Date: 29th March 2011
Where: Ronnie Scott’s, Soho, London
Artist: Ron Carter’s Golden Striker Trio
On Tuesday night at Ronnie Scott’s in Soho, Ron Carter seemed to seldom open his eyes. Here was music that was felt. His long sinewy aged fingers spread across the strings of his double bass, finding notes and repeating patterns. It was easy to believe that there was some kind of amazing telepathy between him and the fellow members of his Golden Striker Trio; pianist Mulgrew Miller, and guitarist Russell Malone.
The music was academic, polished, structured and there was an implicit understanding between the three musicians.
Occasionally, you would see a smile spread across two of the musicians’ faces as they recognise the variation in their colleague’s playing and a challenge has been thrown out for them to match the changes they’re hearing.
The evening was three numbers old before Mr Carter spoke to tell us that the musicians have been trying out some pieces for the library that they are gathering for the second Golden Striker Trio album which will be recorded in the late summer / early autumn of this year.
Now this kind of live performance appeals to me. The musicians are working out the wrinkles from their tunes on the live stage. This will allow, further down the road, for swift work in the studio – a move that more artists must follow if new recordings are to continue to be by those with comparatively small followings. Careers are being financed by live performance and not by the sales of new albums and if performers cannot afford to spend months in the studio, they must work out their new songs on the stage and that will be a significant challenge and change to the way that the “music business” has been run – gone are the days when huge record company recording budgets became the norm.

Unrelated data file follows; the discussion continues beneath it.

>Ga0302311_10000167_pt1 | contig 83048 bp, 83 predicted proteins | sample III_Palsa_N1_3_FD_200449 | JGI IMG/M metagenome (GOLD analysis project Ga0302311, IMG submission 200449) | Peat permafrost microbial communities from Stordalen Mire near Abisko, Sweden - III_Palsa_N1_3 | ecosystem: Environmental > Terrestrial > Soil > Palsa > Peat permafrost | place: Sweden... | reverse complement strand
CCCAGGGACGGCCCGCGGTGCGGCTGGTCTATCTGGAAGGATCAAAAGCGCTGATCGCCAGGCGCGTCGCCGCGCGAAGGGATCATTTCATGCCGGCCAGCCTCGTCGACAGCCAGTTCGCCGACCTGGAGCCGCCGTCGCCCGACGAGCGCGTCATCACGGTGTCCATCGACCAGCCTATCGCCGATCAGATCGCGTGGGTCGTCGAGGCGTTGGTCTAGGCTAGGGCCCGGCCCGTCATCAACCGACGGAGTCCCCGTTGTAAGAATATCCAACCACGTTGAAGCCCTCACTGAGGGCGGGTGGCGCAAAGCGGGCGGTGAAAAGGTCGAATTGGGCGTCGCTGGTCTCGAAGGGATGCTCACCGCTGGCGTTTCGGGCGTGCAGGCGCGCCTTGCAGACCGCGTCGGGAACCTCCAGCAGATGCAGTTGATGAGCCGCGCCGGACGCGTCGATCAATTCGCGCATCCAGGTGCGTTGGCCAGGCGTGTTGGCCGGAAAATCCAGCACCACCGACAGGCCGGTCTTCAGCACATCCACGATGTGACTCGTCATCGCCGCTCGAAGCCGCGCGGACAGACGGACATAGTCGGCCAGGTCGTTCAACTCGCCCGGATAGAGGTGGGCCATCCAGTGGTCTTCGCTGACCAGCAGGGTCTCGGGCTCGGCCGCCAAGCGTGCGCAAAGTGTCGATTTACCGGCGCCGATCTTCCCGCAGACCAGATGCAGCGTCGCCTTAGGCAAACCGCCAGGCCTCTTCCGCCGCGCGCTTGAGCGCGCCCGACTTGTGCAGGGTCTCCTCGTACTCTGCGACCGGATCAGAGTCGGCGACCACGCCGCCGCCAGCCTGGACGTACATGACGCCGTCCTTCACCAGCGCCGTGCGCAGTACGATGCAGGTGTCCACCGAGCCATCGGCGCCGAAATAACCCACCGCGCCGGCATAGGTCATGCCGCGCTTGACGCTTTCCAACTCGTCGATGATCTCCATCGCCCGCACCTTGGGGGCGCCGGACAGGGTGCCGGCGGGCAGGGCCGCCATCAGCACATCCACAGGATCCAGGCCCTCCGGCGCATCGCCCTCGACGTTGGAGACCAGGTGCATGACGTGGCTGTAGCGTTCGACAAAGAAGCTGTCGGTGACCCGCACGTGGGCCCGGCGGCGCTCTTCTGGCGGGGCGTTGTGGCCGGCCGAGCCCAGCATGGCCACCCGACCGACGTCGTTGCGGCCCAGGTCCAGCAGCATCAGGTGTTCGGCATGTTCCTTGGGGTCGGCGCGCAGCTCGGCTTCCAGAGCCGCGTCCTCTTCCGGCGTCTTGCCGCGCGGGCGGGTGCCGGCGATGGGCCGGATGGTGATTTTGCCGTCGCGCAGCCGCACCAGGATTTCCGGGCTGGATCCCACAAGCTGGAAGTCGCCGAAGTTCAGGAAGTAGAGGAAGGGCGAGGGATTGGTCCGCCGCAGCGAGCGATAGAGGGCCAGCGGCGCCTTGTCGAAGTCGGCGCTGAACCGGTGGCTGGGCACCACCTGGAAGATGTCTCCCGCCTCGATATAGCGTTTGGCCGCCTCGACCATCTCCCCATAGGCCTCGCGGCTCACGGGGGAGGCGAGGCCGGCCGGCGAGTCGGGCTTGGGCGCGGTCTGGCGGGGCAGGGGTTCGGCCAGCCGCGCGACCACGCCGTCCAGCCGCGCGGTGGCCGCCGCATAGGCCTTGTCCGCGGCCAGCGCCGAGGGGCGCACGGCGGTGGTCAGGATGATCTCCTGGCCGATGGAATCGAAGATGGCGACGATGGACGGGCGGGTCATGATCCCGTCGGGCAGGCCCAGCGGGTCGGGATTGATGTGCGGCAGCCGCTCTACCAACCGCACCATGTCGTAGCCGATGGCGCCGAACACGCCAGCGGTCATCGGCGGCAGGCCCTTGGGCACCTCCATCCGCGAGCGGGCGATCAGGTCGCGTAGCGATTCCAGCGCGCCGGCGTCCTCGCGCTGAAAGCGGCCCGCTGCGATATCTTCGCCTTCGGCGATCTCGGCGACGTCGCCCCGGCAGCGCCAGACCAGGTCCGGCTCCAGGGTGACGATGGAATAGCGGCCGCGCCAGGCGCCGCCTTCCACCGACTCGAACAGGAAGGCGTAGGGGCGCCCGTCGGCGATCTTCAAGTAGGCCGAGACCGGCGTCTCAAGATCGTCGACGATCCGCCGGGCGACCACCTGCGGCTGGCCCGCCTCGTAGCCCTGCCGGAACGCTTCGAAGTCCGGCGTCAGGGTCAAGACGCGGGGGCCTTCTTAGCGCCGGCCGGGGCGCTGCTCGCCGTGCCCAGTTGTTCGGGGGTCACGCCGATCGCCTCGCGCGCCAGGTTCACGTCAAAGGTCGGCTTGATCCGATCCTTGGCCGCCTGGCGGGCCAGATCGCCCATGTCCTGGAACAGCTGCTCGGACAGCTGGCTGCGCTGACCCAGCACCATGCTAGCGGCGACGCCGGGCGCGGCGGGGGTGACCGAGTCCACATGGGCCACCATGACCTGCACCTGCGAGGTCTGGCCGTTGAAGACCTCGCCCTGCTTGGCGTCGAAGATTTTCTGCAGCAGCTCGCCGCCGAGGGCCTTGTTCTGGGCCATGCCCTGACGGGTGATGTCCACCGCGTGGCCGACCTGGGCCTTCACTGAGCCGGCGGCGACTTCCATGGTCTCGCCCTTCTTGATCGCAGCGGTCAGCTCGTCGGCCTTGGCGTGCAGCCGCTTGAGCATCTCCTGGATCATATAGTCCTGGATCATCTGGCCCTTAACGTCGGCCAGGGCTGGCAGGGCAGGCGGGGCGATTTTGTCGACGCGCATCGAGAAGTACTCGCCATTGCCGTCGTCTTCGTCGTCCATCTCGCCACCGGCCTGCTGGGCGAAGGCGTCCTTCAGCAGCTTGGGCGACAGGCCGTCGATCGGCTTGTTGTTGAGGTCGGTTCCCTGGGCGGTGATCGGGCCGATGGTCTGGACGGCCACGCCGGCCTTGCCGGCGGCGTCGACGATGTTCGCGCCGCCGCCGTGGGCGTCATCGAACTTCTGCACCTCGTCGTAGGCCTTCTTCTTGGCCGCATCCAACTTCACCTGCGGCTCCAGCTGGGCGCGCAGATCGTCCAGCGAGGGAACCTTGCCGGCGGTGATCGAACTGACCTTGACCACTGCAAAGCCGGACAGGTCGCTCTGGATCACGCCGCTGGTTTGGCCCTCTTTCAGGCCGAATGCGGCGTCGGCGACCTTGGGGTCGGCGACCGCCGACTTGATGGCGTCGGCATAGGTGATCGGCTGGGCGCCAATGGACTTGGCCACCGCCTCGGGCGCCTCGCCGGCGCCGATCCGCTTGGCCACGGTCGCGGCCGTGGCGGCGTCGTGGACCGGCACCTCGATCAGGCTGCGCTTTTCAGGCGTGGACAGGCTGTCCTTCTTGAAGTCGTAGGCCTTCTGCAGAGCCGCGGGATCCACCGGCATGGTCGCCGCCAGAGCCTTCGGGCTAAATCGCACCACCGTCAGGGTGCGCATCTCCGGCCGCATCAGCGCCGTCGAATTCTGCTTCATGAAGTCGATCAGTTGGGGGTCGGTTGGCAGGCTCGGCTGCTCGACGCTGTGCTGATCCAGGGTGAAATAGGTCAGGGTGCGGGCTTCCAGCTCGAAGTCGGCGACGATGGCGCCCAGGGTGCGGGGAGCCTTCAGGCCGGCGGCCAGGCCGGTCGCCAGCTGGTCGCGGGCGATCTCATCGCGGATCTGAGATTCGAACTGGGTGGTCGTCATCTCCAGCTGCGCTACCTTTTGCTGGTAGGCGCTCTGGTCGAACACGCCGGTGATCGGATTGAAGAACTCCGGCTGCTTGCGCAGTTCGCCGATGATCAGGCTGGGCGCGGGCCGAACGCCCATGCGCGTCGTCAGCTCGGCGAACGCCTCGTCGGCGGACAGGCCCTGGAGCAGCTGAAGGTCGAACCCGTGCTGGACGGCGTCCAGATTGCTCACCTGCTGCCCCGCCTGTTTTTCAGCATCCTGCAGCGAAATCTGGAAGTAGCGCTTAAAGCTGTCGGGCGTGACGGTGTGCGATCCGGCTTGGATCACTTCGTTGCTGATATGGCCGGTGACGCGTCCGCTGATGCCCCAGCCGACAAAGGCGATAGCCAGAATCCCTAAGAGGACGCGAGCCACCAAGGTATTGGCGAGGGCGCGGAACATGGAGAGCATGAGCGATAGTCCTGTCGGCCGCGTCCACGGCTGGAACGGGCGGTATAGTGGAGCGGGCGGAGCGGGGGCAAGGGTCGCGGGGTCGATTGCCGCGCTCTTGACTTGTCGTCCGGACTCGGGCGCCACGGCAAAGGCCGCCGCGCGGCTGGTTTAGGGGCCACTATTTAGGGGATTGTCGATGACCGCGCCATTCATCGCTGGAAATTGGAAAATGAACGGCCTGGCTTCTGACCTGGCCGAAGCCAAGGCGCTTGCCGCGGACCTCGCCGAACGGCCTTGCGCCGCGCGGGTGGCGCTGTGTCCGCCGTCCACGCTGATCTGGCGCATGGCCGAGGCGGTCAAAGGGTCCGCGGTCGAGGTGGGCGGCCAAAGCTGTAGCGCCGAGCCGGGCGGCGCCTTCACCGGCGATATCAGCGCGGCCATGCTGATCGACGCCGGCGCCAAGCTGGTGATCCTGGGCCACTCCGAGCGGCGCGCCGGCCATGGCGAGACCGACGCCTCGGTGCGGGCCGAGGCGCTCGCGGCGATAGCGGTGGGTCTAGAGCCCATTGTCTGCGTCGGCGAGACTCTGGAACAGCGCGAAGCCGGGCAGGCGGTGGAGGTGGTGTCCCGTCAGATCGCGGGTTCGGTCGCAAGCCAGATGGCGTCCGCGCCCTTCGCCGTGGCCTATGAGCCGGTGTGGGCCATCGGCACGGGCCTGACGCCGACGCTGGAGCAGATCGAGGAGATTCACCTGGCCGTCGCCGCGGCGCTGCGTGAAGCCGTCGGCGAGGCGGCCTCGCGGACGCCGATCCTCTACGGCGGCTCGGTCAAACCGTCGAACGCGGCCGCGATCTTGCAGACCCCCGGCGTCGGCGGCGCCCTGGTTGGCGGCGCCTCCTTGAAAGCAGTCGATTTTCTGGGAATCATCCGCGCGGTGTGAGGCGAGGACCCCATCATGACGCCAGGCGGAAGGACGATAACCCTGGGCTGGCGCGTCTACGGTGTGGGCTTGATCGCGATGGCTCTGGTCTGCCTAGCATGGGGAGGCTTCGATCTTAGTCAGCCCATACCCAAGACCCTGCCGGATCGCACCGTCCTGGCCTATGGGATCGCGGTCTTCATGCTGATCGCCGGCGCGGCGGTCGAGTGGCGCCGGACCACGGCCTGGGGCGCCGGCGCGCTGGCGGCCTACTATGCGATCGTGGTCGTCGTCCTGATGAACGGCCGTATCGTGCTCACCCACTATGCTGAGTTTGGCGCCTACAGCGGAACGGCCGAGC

The fourth piece performed finds us in more familiar territory, the Rodgers / Hart song “My Funny Valentine”. The melody was stretched and broken open in a calculated whirl of improvisation as each band member takes a turn to solo, either unaccompanied or sensitively supported by the percussive nature of the playing of his friends. This is a band with no drummer but with a keen sense of rhythm which exudes from everything they do.
The second set was equally flawless. The best known piece in the second half was Benny Goodman’s “Soft Winds” but the music recognised or unrecognised, familiar or unfamiliar achieved a beauty and the musicians a synchronicity that you are seldom lucky enough to witness. Mulgrew Miller’s lines and subtle voicings, and Russell Malone’s precisely articulated blues and quietly strummed chords were a delight. Carter’s precision and finesse enthralled throughout without distracting from the whole, and when he finally pulled out all the stops, he delivered a tour de force, toying with a fragment of a melody.
No cameras allowed at Ronnie Scott’s so here’s a photo from another recent show by the band.